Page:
Amanda Kim’s documentary shows how Paik anticipated the dizzying ways in which electronic and digital culture would transform human discourse.
But is it, really?
Immersive exhibition brings together over 200 works from Paik’s five-decade career combining art and technology.
As a recent retrospective at Tate Modern demonstrates, even fitted with decades-old circuitry, Nam June Paik’s work still pulses with energy, breakneck and experimental.
In the recently published collection We Are in Open Circuits, Paik’s prescient critiques of image consumption suggest he probably would’ve been great at Twitter.
Double Lives showcases the sound-based creations of people better known as artists than musicians.
The master of media art created works that are constructed out of TV sets and recording devices that are no longer manufactured and, needless to say, generally irreplaceable.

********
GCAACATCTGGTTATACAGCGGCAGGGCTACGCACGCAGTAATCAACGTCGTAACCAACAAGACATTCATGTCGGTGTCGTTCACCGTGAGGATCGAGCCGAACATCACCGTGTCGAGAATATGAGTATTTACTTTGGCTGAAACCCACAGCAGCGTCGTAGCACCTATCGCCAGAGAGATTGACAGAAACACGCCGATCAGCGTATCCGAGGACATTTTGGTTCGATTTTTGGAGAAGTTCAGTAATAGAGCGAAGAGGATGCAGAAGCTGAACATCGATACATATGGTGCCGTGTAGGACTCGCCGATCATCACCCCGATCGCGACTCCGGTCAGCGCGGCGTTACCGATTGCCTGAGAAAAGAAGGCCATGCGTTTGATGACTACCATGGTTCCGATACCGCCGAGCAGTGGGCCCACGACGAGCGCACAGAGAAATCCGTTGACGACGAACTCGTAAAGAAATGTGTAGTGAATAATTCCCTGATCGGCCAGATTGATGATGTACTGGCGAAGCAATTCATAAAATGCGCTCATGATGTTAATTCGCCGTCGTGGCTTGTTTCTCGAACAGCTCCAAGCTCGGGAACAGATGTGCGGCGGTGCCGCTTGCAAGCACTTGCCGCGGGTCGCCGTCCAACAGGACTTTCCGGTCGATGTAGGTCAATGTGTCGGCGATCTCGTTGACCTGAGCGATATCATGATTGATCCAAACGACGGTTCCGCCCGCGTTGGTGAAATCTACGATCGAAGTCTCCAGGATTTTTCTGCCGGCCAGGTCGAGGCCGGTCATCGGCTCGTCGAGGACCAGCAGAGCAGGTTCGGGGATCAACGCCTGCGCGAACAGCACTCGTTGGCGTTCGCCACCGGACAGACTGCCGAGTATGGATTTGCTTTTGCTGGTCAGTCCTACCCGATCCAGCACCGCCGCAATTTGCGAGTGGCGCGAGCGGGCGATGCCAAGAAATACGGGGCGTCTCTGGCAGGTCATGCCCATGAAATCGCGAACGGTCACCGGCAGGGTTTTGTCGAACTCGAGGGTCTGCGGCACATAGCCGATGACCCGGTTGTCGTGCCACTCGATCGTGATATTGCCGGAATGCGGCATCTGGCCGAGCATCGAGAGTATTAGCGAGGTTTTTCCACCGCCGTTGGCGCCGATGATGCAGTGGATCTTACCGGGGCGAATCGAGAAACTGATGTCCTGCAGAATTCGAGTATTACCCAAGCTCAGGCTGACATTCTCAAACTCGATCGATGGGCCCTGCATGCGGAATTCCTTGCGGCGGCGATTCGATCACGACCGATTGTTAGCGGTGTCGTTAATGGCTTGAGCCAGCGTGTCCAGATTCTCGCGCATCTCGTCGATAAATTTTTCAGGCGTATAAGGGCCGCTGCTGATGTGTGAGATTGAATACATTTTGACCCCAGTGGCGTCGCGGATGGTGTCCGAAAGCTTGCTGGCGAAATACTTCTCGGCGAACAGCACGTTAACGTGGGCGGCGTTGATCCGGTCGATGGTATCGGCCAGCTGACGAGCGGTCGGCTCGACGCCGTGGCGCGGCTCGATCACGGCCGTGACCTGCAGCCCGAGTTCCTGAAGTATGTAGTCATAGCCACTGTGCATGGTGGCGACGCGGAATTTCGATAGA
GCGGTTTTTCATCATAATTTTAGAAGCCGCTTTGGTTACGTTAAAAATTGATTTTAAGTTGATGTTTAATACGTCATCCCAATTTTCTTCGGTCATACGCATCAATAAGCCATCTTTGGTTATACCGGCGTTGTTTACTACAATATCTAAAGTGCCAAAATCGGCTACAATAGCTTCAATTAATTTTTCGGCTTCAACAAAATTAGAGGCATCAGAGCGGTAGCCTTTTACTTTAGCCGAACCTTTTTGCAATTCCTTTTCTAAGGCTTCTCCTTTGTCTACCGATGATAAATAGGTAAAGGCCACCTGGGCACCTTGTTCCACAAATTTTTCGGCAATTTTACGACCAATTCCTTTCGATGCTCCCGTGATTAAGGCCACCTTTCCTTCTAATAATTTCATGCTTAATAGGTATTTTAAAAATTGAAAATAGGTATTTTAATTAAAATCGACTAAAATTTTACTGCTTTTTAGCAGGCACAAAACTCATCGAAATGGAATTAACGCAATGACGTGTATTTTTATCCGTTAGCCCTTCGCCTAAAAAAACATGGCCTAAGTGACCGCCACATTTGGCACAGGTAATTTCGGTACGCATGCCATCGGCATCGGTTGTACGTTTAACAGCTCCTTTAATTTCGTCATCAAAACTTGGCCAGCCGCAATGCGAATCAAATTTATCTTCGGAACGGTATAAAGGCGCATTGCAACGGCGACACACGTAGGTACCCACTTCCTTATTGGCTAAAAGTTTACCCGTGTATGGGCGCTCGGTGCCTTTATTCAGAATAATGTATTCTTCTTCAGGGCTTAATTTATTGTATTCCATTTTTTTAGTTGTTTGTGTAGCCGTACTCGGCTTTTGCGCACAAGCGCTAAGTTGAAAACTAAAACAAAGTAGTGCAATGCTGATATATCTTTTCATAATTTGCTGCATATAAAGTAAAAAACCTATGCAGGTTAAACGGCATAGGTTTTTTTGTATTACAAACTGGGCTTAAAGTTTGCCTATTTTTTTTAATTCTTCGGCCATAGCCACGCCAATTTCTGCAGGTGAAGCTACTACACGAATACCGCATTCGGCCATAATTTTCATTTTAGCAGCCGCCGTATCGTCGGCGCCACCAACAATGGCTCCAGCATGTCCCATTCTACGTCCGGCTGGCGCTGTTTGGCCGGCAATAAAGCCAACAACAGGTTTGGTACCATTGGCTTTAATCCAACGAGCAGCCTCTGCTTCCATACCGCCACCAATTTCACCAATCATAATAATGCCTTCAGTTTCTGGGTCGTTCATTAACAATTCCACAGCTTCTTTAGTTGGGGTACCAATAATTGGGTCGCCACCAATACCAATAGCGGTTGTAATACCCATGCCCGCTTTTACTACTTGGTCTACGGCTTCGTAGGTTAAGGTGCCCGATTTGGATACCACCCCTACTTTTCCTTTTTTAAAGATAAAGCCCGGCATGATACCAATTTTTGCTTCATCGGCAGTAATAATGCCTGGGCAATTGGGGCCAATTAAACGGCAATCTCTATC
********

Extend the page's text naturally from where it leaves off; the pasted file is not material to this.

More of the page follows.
The strength of the Armory Show — now in its 24th year — is that, just like a mall, I know exactly what to expect when I go there.
At BRIC House, Public Access/Open Networks will feed your nostalgia for channel-surfing.
With America Is Hard to See, the exhibition inaugurating its luminous new Renzo Piano building, the Whitney has reclaimed its role among the city’s museums as the engine of the new.
The inaugural exhibition at the new Whitney Museum is not perfect, but it is pretty damn good.
So-called revisionist art history has made room for numerous, formerly overlooked or ignored artists in Western Civ’s recognized canon, but what is that establishment narrative to make of a big-boned Southern gal who played avant-garde cello in the nude while submerged in a Plexiglas tank filled with river water?